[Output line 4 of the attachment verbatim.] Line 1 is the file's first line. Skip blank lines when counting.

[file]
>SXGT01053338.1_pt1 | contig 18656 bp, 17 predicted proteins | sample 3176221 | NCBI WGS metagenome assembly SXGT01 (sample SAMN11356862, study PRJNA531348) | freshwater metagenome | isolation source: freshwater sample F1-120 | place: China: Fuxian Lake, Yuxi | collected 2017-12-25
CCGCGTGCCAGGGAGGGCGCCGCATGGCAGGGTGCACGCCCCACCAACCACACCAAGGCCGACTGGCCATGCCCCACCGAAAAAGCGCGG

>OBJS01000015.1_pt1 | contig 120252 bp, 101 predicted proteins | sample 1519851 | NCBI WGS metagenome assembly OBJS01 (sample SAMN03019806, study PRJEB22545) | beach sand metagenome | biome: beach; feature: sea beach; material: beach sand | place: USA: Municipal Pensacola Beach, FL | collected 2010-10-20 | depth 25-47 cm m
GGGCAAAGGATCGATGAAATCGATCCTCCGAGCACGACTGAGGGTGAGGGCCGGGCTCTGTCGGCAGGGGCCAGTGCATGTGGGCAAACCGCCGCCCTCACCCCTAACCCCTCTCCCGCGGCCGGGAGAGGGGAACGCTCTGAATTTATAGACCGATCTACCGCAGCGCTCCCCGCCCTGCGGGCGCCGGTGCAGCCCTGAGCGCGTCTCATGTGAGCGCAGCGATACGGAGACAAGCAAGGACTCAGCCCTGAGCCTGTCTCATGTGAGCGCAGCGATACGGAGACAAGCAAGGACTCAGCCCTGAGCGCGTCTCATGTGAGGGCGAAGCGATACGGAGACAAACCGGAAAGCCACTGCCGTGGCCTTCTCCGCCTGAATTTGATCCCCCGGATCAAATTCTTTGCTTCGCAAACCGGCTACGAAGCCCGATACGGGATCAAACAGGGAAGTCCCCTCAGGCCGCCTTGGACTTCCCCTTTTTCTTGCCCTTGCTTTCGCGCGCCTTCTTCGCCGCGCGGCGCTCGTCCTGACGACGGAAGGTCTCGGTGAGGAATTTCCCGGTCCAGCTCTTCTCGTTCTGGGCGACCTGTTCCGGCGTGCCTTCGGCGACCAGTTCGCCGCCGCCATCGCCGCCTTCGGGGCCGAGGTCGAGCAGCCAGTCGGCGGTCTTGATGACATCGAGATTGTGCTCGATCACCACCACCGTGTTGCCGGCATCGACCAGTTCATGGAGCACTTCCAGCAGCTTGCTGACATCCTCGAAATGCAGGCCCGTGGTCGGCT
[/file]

GGGCAAAGGATCGATGAAATCGATCCTCCGAGCACGACTGAGGGTGAGGGCCGGGCTCTGTCGGCAGGGGCCAGTGCATGTGGGCAAACCGCCGCCCTCACCCCTAACCCCTCTCCCGCGGCCGGGAGAGGGGAACGCTCTGAATTTATAGACCGATCTACCGCAGCGCTCCCCGCCCTGCGGGCGCCGGTGCAGCCCTGAGCGCGTCTCATGTGAGCGCAGCGATACGGAGACAAGCAAGGACTCAGCCCTGAGCCTGTCTCATGTGAGCGCAGCGATACGGAGACAAGCAAGGACTCAGCCCTGAGCGCGTCTCATGTGAGGGCGAAGCGATACGGAGACAAACCGGAAAGCCACTGCCGTGGCCTTCTCCGCCTGAATTTGATCCCCCGGATCAAATTCTTTGCTTCGCAAACCGGCTACGAAGCCCGATACGGGATCAAACAGGGAAGTCCCCTCAGGCCGCCTTGGACTTCCCCTTTTTCTTGCCCTTGCTTTCGCGCGCCTTCTTCGCCGCGCGGCGCTCGTCCTGACGACGGAAGGTCTCGGTGAGGAATTTCCCGGTCCAGCTCTTCTCGTTCTGGGCGACCTGTTCCGGCGTGCCTTCGGCGACCAGTTCGCCGCCGCCATCGCCGCCTTCGGGGCCGAGGTCGAGCAGCCAGTCGGCGGTCTTGATGACATCGAGATTGTGCTCGATCACCACCACCGTGTTGCCGGCATCGACCAGTTCATGGAGCACTTCCAGCAGCTTGCTGACATCCTCGAAATGCAGGCCCGTGGTCGGCT